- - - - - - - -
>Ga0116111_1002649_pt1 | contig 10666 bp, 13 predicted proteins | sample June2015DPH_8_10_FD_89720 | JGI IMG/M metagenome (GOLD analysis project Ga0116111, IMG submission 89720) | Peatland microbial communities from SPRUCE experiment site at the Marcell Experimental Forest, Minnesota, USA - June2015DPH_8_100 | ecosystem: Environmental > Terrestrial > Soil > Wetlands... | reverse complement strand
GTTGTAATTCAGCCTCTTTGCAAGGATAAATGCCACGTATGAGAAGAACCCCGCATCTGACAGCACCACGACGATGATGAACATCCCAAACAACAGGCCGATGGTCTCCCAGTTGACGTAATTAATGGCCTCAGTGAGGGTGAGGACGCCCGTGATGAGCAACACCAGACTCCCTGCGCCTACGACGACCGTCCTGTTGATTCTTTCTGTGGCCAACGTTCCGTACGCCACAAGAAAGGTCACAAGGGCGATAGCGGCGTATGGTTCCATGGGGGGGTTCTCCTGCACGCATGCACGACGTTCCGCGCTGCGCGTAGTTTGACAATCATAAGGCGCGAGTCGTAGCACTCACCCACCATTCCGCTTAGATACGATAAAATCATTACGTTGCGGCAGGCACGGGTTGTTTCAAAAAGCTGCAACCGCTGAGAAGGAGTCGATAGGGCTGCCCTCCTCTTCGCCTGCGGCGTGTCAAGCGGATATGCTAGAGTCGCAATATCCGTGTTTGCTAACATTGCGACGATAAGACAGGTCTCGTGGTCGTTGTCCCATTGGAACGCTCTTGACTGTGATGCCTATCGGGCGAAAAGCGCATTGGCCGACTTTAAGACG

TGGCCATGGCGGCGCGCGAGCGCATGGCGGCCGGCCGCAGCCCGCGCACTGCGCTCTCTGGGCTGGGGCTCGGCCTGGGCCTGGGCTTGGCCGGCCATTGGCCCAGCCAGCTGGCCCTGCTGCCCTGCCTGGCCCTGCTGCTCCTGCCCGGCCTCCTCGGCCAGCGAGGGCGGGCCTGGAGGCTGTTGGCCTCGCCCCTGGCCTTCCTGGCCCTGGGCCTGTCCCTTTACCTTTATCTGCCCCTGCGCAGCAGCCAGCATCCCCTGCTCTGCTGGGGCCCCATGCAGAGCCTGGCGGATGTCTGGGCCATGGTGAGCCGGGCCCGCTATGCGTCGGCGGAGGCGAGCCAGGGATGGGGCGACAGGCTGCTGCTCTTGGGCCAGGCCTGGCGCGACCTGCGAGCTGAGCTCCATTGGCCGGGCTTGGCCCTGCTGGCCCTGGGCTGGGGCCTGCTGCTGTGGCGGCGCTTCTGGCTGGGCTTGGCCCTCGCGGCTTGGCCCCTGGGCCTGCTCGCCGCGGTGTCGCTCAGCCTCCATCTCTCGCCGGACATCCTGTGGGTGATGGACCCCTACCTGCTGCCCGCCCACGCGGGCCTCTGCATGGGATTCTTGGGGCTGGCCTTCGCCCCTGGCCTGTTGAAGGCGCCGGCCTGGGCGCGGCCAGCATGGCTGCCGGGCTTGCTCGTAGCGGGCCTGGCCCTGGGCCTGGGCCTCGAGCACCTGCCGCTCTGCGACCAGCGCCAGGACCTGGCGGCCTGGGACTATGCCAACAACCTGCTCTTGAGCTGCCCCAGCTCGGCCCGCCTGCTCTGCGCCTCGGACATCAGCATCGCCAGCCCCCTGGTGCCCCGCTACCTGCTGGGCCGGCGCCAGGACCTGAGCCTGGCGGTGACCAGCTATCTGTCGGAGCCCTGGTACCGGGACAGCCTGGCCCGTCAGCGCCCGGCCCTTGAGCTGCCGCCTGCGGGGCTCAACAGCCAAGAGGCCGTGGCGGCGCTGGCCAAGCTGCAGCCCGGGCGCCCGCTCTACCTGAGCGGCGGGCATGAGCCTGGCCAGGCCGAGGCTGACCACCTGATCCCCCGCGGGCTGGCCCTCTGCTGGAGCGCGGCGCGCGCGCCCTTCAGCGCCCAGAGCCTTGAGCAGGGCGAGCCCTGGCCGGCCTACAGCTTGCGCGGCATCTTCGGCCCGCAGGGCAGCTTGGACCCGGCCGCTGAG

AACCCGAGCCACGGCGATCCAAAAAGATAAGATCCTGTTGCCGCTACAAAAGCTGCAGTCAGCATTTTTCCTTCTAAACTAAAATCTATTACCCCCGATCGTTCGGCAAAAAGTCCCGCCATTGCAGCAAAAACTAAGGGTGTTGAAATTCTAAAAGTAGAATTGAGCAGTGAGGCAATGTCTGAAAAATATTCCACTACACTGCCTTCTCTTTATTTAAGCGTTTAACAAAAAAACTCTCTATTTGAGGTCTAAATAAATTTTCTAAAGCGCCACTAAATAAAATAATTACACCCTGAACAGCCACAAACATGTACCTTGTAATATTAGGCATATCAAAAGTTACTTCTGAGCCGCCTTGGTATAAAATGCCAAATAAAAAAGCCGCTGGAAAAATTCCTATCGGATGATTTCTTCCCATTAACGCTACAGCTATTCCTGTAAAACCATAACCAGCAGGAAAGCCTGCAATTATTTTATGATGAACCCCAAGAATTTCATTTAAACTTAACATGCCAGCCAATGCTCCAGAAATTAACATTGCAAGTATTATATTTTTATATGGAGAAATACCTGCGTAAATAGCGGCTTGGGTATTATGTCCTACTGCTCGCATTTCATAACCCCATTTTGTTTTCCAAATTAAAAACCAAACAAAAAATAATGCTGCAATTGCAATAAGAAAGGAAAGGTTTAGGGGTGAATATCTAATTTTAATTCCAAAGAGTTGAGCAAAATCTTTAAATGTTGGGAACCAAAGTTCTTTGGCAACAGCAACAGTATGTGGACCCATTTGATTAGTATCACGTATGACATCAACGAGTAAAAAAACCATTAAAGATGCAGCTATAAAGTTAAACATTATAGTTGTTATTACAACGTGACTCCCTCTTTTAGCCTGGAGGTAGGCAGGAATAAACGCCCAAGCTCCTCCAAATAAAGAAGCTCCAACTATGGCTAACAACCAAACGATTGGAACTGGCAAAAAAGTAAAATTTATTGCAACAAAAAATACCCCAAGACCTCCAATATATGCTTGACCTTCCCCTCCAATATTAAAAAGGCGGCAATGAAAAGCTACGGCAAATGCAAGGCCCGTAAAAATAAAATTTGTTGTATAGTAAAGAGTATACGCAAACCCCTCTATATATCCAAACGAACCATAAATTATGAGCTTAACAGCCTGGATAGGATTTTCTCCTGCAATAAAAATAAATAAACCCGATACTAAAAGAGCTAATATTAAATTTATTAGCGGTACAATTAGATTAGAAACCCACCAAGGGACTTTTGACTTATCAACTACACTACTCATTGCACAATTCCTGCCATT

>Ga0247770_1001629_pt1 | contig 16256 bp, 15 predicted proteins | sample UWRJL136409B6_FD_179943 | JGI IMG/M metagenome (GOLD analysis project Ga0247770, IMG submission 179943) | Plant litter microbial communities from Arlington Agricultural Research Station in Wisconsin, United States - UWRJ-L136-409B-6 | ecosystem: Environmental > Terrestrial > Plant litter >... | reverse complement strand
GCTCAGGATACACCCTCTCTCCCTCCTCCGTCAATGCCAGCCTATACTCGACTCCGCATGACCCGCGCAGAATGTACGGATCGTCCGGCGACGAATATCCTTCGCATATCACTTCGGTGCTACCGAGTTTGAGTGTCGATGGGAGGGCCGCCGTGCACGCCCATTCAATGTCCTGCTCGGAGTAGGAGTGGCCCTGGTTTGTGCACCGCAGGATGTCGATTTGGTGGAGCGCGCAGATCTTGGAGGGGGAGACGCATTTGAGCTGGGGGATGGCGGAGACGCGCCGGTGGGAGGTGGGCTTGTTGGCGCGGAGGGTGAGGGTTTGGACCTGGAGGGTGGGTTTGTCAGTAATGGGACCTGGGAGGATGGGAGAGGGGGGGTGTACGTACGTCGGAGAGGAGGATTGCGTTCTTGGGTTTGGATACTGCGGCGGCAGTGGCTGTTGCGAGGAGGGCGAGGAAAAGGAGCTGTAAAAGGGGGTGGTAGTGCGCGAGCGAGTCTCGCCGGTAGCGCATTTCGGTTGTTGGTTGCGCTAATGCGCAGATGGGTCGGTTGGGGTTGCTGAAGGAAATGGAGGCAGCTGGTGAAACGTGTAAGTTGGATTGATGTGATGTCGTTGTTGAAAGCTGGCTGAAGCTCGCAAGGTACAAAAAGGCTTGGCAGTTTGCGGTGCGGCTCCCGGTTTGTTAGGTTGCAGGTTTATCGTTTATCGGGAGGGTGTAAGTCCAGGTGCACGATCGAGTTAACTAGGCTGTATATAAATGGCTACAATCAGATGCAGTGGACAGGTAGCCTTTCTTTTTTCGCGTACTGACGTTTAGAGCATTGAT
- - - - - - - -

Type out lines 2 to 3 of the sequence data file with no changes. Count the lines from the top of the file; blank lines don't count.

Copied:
GTTGTAATTCAGCCTCTTTGCAAGGATAAATGCCACGTATGAGAAGAACCCCGCATCTGACAGCACCACGACGATGATGAACATCCCAAACAACAGGCCGATGGTCTCCCAGTTGACGTAATTAATGGCCTCAGTGAGGGTGAGGACGCCCGTGATGAGCAACACCAGACTCCCTGCGCCTACGACGACCGTCCTGTTGATTCTTTCTGTGGCCAACGTTCCGTACGCCACAAGAAAGGTCACAAGGGCGATAGCGGCGTATGGTTCCATGGGGGGGTTCTCCTGCACGCATGCACGACGTTCCGCGCTGCGCGTAGTTTGACAATCATAAGGCGCGAGTCGTAGCACTCACCCACCATTCCGCTTAGATACGATAAAATCATTACGTTGCGGCAGGCACGGGTTGTTTCAAAAAGCTGCAACCGCTGAGAAGGAGTCGATAGGGCTGCCCTCCTCTTCGCCTGCGGCGTGTCAAGCGGATATGCTAGAGTCGCAATATCCGTGTTTGCTAACATTGCGACGATAAGACAGGTCTCGTGGTCGTTGTCCCATTGGAACGCTCTTGACTGTGATGCCTATCGGGCGAAAAGCGCATTGGCCGACTTTAAGACG

TGGCCATGGCGGCGCGCGAGCGCATGGCGGCCGGCCGCAGCCCGCGCACTGCGCTCTCTGGGCTGGGGCTCGGCCTGGGCCTGGGCTTGGCCGGCCATTGGCCCAGCCAGCTGGCCCTGCTGCCCTGCCTGGCCCTGCTGCTCCTGCCCGGCCTCCTCGGCCAGCGAGGGCGGGCCTGGAGGCTGTTGGCCTCGCCCCTGGCCTTCCTGGCCCTGGGCCTGTCCCTTTACCTTTATCTGCCCCTGCGCAGCAGCCAGCATCCCCTGCTCTGCTGGGGCCCCATGCAGAGCCTGGCGGATGTCTGGGCCATGGTGAGCCGGGCCCGCTATGCGTCGGCGGAGGCGAGCCAGGGATGGGGCGACAGGCTGCTGCTCTTGGGCCAGGCCTGGCGCGACCTGCGAGCTGAGCTCCATTGGCCGGGCTTGGCCCTGCTGGCCCTGGGCTGGGGCCTGCTGCTGTGGCGGCGCTTCTGGCTGGGCTTGGCCCTCGCGGCTTGGCCCCTGGGCCTGCTCGCCGCGGTGTCGCTCAGCCTCCATCTCTCGCCGGACATCCTGTGGGTGATGGACCCCTACCTGCTGCCCGCCCACGCGGGCCTCTGCATGGGATTCTTGGGGCTGGCCTTCGCCCCTGGCCTGTTGAAGGCGCCGGCCTGGGCGCGGCCAGCATGGCTGCCGGGCTTGCTCGTAGCGGGCCTGGCCCTGGGCCTGGGCCTCGAGCACCTGCCGCTCTGCGACCAGCGCCAGGACCTGGCGGCCTGGGACTATGCCAACAACCTGCTCTTGAGCTGCCCCAGCTCGGCCCGCCTGCTCTGCGCCTCGGACATCAGCATCGCCAGCCCCCTGGTGCCCCGCTACCTGCTGGGCCGGCGCCAGGACCTGAGCCTGGCGGTGACCAGCTATCTGTCGGAGCCCTGGTACCGGGACAGCCTGGCCCGTCAGCGCCCGGCCCTTGAGCTGCCGCCTGCGGGGCTCAACAGCCAAGAGGCCGTGGCGGCGCTGGCCAAGCTGCAGCCCGGGCGCCCGCTCTACCTGAGCGGCGGGCATGAGCCTGGCCAGGCCGAGGCTGACCACCTGATCCCCCGCGGGCTGGCCCTCTGCTGGAGCGCGGCGCGCGCGCCCTTCAGCGCCCAGAGCCTTGAGCAGGGCGAGCCCTGGCCGGCCTACAGCTTGCGCGGCATCTTCGGCCCGCAGGGCAGCTTGGACCCGGCCGCTGAG